A recent Quinnipiac poll shows that Ohio voters, by a wide margin, favor repealing a controversial law that restricts collective bargaining for teachers and other public workers. By next Tuesday, Nov. 8, we’ll know whether that poll was on the money.
But at the national level, public opinion appears to be more divided on whether teachers’ unions—major players in the Ohio fight—are a positive influence on education.
A Phi Delta Kappa/Gallup poll released in August asked the public whether they believe unions helped, hurt, or had no impact on educational quality. Forty-seven percent said that unions hurt public education—a jump from 38 percent in 1976. A smaller portion of those polled, 26 percent, said unions had helped, though that number had also risen from 35 years ago, when it stood at 22 percent.
But when asked who they sided with in disputes between governors and teachers’ unions, a majority, 52 percent, took the side of labor, while 42 percent said they sided with top state elected officials.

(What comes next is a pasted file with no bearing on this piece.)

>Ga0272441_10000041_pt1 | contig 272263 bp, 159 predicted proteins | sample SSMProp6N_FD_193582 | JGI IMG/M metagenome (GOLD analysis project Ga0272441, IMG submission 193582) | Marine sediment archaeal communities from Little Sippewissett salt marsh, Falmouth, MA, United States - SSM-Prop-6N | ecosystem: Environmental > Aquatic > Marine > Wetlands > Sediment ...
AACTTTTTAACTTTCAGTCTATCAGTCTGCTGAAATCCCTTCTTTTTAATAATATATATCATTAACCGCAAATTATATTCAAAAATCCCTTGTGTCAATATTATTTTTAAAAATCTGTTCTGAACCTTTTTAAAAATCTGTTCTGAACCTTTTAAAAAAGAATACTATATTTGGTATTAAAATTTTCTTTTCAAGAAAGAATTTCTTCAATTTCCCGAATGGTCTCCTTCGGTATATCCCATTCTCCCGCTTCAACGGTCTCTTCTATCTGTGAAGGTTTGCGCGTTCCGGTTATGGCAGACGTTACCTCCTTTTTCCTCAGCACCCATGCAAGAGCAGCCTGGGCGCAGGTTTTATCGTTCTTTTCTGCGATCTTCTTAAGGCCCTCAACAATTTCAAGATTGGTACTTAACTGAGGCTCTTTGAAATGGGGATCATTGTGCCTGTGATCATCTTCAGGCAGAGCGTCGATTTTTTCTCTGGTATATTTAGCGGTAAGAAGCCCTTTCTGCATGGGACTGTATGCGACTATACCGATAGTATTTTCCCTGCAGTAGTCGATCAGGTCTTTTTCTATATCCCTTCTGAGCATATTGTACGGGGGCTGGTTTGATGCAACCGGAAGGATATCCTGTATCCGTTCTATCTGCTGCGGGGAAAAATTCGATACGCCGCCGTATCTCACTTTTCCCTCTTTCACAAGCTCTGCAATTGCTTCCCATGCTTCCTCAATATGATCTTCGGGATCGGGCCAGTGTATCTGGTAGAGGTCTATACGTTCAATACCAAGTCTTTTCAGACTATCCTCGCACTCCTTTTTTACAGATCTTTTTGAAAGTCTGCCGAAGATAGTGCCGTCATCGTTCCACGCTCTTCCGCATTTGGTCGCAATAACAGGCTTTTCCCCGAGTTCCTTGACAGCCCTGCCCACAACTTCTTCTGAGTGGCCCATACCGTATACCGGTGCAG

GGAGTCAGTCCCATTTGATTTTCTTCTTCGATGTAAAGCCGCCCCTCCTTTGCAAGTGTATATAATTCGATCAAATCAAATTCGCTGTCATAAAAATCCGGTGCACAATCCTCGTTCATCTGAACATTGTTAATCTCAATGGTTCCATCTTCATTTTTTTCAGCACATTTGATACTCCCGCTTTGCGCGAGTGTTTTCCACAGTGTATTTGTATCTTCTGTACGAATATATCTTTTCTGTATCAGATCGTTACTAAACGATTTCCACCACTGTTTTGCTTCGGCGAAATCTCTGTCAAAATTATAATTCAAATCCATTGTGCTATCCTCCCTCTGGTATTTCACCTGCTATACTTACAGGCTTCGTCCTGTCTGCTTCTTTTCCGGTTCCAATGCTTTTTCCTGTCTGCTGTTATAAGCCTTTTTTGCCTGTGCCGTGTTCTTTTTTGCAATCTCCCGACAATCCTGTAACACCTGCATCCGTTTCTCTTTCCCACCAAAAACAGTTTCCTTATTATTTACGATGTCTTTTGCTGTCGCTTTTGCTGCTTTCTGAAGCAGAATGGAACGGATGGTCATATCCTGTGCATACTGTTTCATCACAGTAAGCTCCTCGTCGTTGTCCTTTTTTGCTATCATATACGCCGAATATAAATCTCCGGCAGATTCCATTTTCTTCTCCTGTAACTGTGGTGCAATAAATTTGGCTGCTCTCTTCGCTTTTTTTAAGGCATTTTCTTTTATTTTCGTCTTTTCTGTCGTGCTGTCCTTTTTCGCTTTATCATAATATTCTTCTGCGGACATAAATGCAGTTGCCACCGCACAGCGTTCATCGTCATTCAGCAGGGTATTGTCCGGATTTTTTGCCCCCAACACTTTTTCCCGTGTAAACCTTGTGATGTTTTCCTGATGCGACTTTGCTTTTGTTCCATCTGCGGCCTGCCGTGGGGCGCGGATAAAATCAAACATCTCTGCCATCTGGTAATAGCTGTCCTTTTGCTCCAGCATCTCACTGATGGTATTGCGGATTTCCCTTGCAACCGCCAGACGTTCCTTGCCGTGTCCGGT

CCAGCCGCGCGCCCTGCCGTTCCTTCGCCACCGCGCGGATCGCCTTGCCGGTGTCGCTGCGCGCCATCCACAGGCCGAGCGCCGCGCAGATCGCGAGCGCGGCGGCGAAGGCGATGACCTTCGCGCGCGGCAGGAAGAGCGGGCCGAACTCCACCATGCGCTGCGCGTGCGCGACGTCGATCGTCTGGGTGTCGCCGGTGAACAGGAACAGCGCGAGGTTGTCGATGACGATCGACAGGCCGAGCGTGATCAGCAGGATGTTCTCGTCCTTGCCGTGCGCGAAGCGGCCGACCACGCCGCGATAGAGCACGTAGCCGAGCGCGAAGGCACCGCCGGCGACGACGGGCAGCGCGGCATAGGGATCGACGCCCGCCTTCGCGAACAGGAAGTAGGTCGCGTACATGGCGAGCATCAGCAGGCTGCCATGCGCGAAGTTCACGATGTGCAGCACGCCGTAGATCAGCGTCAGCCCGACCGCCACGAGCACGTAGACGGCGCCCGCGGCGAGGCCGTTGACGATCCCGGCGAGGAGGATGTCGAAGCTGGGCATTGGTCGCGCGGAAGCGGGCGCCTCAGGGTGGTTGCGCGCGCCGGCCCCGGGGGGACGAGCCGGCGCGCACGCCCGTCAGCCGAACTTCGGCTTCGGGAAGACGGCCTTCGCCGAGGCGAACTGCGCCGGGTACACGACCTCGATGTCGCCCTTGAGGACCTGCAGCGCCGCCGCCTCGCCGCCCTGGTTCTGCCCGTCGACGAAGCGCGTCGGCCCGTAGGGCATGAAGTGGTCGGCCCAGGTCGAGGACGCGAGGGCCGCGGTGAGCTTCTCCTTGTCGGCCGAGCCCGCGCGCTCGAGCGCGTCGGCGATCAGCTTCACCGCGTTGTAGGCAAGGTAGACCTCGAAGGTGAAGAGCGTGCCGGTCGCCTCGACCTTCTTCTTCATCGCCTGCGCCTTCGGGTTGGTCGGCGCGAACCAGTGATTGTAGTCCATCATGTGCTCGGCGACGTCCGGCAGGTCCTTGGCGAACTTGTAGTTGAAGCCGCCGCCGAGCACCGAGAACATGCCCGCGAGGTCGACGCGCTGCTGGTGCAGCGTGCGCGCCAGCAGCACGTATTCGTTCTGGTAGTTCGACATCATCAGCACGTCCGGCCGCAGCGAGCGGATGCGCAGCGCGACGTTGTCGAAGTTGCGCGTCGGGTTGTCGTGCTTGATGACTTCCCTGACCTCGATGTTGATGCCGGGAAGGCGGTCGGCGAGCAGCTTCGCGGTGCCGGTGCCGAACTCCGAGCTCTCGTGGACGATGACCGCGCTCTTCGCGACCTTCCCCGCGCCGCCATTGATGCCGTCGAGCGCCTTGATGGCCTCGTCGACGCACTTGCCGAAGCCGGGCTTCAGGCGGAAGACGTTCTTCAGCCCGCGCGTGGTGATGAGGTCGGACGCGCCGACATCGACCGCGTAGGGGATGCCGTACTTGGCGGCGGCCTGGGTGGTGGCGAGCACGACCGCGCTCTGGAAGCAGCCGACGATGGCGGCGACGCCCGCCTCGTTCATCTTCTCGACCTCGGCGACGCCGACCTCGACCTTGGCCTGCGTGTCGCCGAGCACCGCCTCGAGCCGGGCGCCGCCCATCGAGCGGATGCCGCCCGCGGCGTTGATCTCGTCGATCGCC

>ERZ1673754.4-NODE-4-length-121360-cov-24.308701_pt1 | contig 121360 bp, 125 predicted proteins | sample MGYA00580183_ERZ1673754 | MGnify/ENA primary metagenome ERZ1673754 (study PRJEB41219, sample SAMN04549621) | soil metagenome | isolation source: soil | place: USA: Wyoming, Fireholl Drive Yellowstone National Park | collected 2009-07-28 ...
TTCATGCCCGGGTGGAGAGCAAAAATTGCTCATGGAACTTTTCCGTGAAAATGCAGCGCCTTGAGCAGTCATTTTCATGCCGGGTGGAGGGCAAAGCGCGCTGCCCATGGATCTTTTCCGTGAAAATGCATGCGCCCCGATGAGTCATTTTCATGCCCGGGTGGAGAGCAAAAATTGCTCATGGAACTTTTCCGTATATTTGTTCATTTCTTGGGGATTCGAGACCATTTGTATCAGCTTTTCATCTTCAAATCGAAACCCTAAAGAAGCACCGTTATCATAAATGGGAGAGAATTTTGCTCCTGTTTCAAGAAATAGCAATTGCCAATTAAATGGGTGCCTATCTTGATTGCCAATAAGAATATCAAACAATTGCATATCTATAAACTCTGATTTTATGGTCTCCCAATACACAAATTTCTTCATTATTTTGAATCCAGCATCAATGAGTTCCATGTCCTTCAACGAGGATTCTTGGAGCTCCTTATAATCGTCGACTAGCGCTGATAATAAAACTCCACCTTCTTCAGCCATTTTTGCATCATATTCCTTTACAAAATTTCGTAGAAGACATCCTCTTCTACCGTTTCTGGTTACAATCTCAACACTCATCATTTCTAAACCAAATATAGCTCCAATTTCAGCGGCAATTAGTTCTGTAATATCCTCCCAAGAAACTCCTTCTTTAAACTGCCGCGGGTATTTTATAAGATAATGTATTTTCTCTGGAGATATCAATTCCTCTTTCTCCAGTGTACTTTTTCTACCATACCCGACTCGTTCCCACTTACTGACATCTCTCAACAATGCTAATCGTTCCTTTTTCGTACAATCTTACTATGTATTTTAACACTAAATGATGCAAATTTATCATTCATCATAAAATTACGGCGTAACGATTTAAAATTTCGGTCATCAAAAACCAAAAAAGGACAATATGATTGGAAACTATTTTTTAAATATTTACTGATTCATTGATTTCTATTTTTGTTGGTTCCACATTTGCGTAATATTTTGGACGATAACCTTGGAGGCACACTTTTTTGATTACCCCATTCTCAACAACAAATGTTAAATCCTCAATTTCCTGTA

Of course, all kinds of factors are likely to sway public opinion on those issues at the national level, and within individual states like Ohio—like the effectiveness of the political message and the political makeup of those states.
Voters are well known for having more critical views of U.S. education on the whole than they do of the education provided by their local schools (the Phi Delta Kappa/Gallup polls bears this out). In the state and national polls, it’s possible we’re seeing similiar differences in how voters view teachers unions in the abstract, as opposed to how they see the labor groups in their home states and communities.
A version of this news article first appeared in the State EdWatch blog.